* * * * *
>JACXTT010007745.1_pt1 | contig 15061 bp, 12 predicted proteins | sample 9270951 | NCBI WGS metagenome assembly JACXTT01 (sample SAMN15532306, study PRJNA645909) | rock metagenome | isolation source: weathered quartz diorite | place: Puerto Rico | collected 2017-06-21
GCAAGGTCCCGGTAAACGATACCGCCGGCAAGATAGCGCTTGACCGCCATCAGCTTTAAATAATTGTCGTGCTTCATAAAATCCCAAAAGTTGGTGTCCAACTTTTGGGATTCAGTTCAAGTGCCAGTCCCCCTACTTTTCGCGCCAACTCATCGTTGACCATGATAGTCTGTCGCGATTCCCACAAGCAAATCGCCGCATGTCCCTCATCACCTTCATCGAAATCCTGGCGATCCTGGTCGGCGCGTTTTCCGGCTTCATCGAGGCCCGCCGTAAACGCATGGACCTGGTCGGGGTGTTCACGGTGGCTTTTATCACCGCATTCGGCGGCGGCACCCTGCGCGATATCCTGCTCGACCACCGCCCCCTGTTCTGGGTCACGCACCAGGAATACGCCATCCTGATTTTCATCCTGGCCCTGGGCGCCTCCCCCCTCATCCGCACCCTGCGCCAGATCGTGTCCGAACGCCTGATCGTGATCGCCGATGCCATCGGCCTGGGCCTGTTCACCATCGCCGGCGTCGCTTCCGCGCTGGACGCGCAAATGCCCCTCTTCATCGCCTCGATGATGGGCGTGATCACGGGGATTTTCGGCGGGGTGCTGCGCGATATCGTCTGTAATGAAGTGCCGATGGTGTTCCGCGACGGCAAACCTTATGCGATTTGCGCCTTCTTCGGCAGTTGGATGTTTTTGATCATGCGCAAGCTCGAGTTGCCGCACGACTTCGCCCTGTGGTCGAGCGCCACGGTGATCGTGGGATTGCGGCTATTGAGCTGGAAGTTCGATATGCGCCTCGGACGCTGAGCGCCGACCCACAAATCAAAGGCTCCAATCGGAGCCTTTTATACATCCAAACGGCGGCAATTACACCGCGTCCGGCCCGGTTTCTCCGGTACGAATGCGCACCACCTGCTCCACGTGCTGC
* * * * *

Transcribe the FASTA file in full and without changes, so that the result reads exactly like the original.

>JACXTT010007745.1_pt1 | contig 15061 bp, 12 predicted proteins | sample 9270951 | NCBI WGS metagenome assembly JACXTT01 (sample SAMN15532306, study PRJNA645909) | rock metagenome | isolation source: weathered quartz diorite | place: Puerto Rico | collected 2017-06-21
GCAAGGTCCCGGTAAACGATACCGCCGGCAAGATAGCGCTTGACCGCCATCAGCTTTAAATAATTGTCGTGCTTCATAAAATCCCAAAAGTTGGTGTCCAACTTTTGGGATTCAGTTCAAGTGCCAGTCCCCCTACTTTTCGCGCCAACTCATCGTTGACCATGATAGTCTGTCGCGATTCCCACAAGCAAATCGCCGCATGTCCCTCATCACCTTCATCGAAATCCTGGCGATCCTGGTCGGCGCGTTTTCCGGCTTCATCGAGGCCCGCCGTAAACGCATGGACCTGGTCGGGGTGTTCACGGTGGCTTTTATCACCGCATTCGGCGGCGGCACCCTGCGCGATATCCTGCTCGACCACCGCCCCCTGTTCTGGGTCACGCACCAGGAATACGCCATCCTGATTTTCATCCTGGCCCTGGGCGCCTCCCCCCTCATCCGCACCCTGCGCCAGATCGTGTCCGAACGCCTGATCGTGATCGCCGATGCCATCGGCCTGGGCCTGTTCACCATCGCCGGCGTCGCTTCCGCGCTGGACGCGCAAATGCCCCTCTTCATCGCCTCGATGATGGGCGTGATCACGGGGATTTTCGGCGGGGTGCTGCGCGATATCGTCTGTAATGAAGTGCCGATGGTGTTCCGCGACGGCAAACCTTATGCGATTTGCGCCTTCTTCGGCAGTTGGATGTTTTTGATCATGCGCAAGCTCGAGTTGCCGCACGACTTCGCCCTGTGGTCGAGCGCCACGGTGATCGTGGGATTGCGGCTATTGAGCTGGAAGTTCGATATGCGCCTCGGACGCTGAGCGCCGACCCACAAATCAAAGGCTCCAATCGGAGCCTTTTATACATCCAAACGGCGGCAATTACACCGCGTCCGGCCCGGTTTCTCCGGTACGAATGCGCACCACCTGCTCCACGTGCTGC